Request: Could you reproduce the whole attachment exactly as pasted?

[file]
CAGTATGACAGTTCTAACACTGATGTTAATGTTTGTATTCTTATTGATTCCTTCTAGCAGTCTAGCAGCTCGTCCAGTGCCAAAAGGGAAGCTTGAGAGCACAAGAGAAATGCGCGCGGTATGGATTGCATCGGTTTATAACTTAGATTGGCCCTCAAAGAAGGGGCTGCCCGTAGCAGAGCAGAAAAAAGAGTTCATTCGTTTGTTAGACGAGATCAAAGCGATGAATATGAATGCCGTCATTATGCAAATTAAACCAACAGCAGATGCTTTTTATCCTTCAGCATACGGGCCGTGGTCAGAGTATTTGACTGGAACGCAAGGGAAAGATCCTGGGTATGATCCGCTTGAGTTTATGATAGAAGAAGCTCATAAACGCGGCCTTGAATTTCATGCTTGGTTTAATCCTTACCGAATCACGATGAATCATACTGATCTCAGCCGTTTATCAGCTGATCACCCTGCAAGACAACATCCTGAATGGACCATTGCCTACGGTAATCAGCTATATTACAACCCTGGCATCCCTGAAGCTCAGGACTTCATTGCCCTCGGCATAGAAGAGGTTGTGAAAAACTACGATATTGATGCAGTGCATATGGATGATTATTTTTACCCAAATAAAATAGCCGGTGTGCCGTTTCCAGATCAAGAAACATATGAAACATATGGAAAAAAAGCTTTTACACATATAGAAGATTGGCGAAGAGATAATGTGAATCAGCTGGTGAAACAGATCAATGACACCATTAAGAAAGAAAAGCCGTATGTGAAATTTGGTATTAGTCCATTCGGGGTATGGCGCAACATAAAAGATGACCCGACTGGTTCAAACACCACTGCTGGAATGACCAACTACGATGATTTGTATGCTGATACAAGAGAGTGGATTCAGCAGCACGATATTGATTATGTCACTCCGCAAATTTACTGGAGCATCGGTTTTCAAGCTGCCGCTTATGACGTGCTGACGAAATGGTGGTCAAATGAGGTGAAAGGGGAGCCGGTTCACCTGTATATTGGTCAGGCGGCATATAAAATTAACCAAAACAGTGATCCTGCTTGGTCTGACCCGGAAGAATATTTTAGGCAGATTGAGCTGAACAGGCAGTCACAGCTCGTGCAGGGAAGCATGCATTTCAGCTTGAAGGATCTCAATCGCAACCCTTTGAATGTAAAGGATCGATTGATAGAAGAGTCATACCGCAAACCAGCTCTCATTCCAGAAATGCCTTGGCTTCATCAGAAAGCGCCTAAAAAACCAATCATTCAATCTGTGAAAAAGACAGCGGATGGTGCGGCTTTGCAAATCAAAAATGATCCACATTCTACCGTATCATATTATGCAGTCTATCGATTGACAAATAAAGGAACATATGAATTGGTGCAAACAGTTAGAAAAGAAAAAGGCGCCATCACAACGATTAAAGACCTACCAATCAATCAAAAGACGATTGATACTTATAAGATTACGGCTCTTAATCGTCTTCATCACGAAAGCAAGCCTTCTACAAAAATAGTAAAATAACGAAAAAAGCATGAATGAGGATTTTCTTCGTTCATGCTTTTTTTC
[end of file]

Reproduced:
CAGTATGACAGTTCTAACACTGATGTTAATGTTTGTATTCTTATTGATTCCTTCTAGCAGTCTAGCAGCTCGTCCAGTGCCAAAAGGGAAGCTTGAGAGCACAAGAGAAATGCGCGCGGTATGGATTGCATCGGTTTATAACTTAGATTGGCCCTCAAAGAAGGGGCTGCCCGTAGCAGAGCAGAAAAAAGAGTTCATTCGTTTGTTAGACGAGATCAAAGCGATGAATATGAATGCCGTCATTATGCAAATTAAACCAACAGCAGATGCTTTTTATCCTTCAGCATACGGGCCGTGGTCAGAGTATTTGACTGGAACGCAAGGGAAAGATCCTGGGTATGATCCGCTTGAGTTTATGATAGAAGAAGCTCATAAACGCGGCCTTGAATTTCATGCTTGGTTTAATCCTTACCGAATCACGATGAATCATACTGATCTCAGCCGTTTATCAGCTGATCACCCTGCAAGACAACATCCTGAATGGACCATTGCCTACGGTAATCAGCTATATTACAACCCTGGCATCCCTGAAGCTCAGGACTTCATTGCCCTCGGCATAGAAGAGGTTGTGAAAAACTACGATATTGATGCAGTGCATATGGATGATTATTTTTACCCAAATAAAATAGCCGGTGTGCCGTTTCCAGATCAAGAAACATATGAAACATATGGAAAAAAAGCTTTTACACATATAGAAGATTGGCGAAGAGATAATGTGAATCAGCTGGTGAAACAGATCAATGACACCATTAAGAAAGAAAAGCCGTATGTGAAATTTGGTATTAGTCCATTCGGGGTATGGCGCAACATAAAAGATGACCCGACTGGTTCAAACACCACTGCTGGAATGACCAACTACGATGATTTGTATGCTGATACAAGAGAGTGGATTCAGCAGCACGATATTGATTATGTCACTCCGCAAATTTACTGGAGCATCGGTTTTCAAGCTGCCGCTTATGACGTGCTGACGAAATGGTGGTCAAATGAGGTGAAAGGGGAGCCGGTTCACCTGTATATTGGTCAGGCGGCATATAAAATTAACCAAAACAGTGATCCTGCTTGGTCTGACCCGGAAGAATATTTTAGGCAGATTGAGCTGAACAGGCAGTCACAGCTCGTGCAGGGAAGCATGCATTTCAGCTTGAAGGATCTCAATCGCAACCCTTTGAATGTAAAGGATCGATTGATAGAAGAGTCATACCGCAAACCAGCTCTCATTCCAGAAATGCCTTGGCTTCATCAGAAAGCGCCTAAAAAACCAATCATTCAATCTGTGAAAAAGACAGCGGATGGTGCGGCTTTGCAAATCAAAAATGATCCACATTCTACCGTATCATATTATGCAGTCTATCGATTGACAAATAAAGGAACATATGAATTGGTGCAAACAGTTAGAAAAGAAAAAGGCGCCATCACAACGATTAAAGACCTACCAATCAATCAAAAGACGATTGATACTTATAAGATTACGGCTCTTAATCGTCTTCATCACGAAAGCAAGCCTTCTACAAAAATAGTAAAATAACGAAAAAAGCATGAATGAGGATTTTCTTCGTTCATGCTTTTTTTC